I’d focus first on the areas your neighbor seems to prefer for their pee sessions. Aim for at least 5-6 feet tall for maximum privacy and deterrence.

Restricting easy access sends a strong message.

It also buys you some peace of mind on your own property. Just be sure to check local ordinances first for any restrictions.

7. Try mediation

If all else fails, enlist a neutral third party to help mediate the situation. This avoids an ugly neighbor-to-neighbor confrontation.

See if a local community leader, mediator, or police officer can meet with both of you. Having someone facilitate the discussion could help you finally get through to your neighbor.

At the mediation table, re-explain your perspective. Make it clear the urination is unacceptable and needs to stop immediately.

Hopefully the mediator can help knock some sense into your neighbor. Many petty disputes can be resolved with the help of a calm but firm third party.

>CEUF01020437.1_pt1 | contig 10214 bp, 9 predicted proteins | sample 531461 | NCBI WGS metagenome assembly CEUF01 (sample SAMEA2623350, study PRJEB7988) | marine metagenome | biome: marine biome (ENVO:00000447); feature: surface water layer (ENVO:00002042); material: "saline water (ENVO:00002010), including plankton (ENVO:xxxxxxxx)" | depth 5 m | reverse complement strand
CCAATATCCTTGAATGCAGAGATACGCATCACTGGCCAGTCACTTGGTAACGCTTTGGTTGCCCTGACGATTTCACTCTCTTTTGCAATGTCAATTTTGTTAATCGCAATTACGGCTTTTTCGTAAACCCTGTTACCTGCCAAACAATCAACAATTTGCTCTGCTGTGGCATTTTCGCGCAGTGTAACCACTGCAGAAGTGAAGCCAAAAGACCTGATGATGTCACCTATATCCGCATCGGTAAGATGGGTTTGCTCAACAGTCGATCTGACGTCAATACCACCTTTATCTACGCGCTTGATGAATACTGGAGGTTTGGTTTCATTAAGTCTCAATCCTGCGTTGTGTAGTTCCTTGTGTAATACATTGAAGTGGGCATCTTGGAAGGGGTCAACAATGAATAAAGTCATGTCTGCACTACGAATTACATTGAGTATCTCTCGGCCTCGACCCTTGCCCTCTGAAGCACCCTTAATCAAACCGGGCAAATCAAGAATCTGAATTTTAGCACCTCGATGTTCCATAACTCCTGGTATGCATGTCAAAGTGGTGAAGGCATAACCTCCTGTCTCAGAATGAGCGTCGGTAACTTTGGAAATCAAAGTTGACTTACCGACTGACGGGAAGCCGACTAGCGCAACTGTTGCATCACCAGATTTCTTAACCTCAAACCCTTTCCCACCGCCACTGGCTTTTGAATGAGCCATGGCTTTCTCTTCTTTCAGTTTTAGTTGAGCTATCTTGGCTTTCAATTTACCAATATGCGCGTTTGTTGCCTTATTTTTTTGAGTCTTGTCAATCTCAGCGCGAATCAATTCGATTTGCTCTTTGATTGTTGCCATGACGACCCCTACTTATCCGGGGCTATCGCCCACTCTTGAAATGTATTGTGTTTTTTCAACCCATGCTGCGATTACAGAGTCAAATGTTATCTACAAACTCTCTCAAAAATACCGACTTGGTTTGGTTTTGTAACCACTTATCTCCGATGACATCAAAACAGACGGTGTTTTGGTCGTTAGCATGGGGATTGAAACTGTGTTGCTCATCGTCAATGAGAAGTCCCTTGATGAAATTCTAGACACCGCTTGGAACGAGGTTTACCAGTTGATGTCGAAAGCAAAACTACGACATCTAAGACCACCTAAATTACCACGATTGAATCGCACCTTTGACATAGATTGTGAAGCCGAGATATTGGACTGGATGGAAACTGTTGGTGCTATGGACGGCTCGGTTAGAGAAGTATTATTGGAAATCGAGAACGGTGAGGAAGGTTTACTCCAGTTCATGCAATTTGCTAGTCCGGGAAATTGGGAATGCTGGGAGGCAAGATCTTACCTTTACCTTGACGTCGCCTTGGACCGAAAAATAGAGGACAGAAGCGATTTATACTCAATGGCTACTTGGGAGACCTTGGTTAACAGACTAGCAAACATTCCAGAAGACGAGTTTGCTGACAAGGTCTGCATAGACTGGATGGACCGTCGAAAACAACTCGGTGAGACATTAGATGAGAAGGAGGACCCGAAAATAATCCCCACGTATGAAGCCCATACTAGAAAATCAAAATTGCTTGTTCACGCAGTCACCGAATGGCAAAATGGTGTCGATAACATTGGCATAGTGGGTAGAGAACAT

If they still refuse to budge, then you’ve got third party documentation that you tried your best to make peace.

Not to mention your own meticulous records showing the frequency of the gross incidents on your property.

This establishes a clear paper trail in case legal or law enforcement action becomes needed later.

8. Contact local authorities

If all else fails, reach out to your local police department or health code enforcement office. Explain the situation and provide your documentation.

In many areas, public urination is classified as either disorderly conduct, public nuisance, or a health code violation. Fines can range from $50 to a few hundred dollars.

Don’t feel guilty reporting it.

Your neighbor had plenty of warning to stop. By now they should know it’s wrong and illegal.

The authorities can issue warnings or citations. If the incidences continue after that, they may prosecute with misdemeanor charges.